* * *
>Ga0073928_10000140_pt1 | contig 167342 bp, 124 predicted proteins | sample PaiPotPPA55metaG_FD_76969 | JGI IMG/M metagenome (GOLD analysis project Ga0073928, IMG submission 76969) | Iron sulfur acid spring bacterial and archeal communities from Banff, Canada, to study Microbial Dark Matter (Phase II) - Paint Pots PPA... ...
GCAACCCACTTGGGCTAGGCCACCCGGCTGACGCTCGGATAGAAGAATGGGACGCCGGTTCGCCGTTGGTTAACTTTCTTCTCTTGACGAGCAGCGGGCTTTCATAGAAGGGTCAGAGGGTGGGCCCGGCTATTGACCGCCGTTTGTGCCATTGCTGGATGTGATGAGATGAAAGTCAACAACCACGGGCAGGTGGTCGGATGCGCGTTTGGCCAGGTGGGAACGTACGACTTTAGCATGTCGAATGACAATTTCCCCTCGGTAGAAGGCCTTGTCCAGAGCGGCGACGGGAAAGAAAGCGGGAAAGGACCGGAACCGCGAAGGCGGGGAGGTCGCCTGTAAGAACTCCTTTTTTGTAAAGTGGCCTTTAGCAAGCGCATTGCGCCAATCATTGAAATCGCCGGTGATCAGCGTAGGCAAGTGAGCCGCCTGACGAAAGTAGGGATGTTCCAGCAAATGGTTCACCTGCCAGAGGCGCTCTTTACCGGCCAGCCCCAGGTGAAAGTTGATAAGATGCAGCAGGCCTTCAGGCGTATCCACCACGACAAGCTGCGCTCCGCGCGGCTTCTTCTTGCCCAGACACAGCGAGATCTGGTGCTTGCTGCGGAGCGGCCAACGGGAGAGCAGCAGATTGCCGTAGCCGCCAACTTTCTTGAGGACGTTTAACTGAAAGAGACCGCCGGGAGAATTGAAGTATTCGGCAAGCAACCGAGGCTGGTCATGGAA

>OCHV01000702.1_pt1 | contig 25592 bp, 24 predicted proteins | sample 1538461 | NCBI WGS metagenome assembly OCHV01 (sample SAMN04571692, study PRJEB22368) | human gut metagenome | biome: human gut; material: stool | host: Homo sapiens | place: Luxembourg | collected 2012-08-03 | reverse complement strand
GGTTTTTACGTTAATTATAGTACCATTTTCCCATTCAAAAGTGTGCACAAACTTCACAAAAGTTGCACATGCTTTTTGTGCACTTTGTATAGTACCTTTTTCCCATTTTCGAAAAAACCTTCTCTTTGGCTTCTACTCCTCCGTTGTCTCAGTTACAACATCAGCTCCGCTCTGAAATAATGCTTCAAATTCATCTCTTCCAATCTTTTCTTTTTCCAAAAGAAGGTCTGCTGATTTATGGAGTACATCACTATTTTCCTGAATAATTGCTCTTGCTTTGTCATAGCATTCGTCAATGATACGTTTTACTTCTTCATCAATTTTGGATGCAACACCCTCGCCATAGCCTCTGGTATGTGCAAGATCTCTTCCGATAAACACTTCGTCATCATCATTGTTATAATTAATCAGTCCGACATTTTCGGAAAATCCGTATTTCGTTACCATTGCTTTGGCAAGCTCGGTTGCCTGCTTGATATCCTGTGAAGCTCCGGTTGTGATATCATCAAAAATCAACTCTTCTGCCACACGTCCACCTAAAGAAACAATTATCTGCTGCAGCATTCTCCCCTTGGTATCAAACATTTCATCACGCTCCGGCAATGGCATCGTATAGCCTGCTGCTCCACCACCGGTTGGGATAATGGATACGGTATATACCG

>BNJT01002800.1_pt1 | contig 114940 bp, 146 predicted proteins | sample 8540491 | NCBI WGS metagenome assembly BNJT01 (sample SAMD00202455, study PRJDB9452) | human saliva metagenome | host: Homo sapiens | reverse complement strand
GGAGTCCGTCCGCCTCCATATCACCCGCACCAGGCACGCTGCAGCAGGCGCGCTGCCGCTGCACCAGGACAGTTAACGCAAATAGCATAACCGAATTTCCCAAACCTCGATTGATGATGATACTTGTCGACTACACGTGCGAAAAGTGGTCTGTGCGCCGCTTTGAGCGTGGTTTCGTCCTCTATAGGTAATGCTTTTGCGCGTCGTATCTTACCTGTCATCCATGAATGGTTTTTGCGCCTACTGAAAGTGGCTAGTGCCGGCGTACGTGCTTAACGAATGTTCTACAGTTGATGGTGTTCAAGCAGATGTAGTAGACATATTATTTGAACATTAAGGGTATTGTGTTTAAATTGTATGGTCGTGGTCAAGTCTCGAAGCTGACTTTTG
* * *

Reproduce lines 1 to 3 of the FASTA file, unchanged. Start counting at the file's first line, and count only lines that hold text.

>Ga0073928_10000140_pt1 | contig 167342 bp, 124 predicted proteins | sample PaiPotPPA55metaG_FD_76969 | JGI IMG/M metagenome (GOLD analysis project Ga0073928, IMG submission 76969) | Iron sulfur acid spring bacterial and archeal communities from Banff, Canada, to study Microbial Dark Matter (Phase II) - Paint Pots PPA... ...
GCAACCCACTTGGGCTAGGCCACCCGGCTGACGCTCGGATAGAAGAATGGGACGCCGGTTCGCCGTTGGTTAACTTTCTTCTCTTGACGAGCAGCGGGCTTTCATAGAAGGGTCAGAGGGTGGGCCCGGCTATTGACCGCCGTTTGTGCCATTGCTGGATGTGATGAGATGAAAGTCAACAACCACGGGCAGGTGGTCGGATGCGCGTTTGGCCAGGTGGGAACGTACGACTTTAGCATGTCGAATGACAATTTCCCCTCGGTAGAAGGCCTTGTCCAGAGCGGCGACGGGAAAGAAAGCGGGAAAGGACCGGAACCGCGAAGGCGGGGAGGTCGCCTGTAAGAACTCCTTTTTTGTAAAGTGGCCTTTAGCAAGCGCATTGCGCCAATCATTGAAATCGCCGGTGATCAGCGTAGGCAAGTGAGCCGCCTGACGAAAGTAGGGATGTTCCAGCAAATGGTTCACCTGCCAGAGGCGCTCTTTACCGGCCAGCCCCAGGTGAAAGTTGATAAGATGCAGCAGGCCTTCAGGCGTATCCACCACGACAAGCTGCGCTCCGCGCGGCTTCTTCTTGCCCAGACACAGCGAGATCTGGTGCTTGCTGCGGAGCGGCCAACGGGAGAGCAGCAGATTGCCGTAGCCGCCAACTTTCTTGAGGACGTTTAACTGAAAGAGACCGCCGGGAGAATTGAAGTATTCGGCAAGCAACCGAGGCTGGTCATGGAA

>OCHV01000702.1_pt1 | contig 25592 bp, 24 predicted proteins | sample 1538461 | NCBI WGS metagenome assembly OCHV01 (sample SAMN04571692, study PRJEB22368) | human gut metagenome | biome: human gut; material: stool | host: Homo sapiens | place: Luxembourg | collected 2012-08-03 | reverse complement strand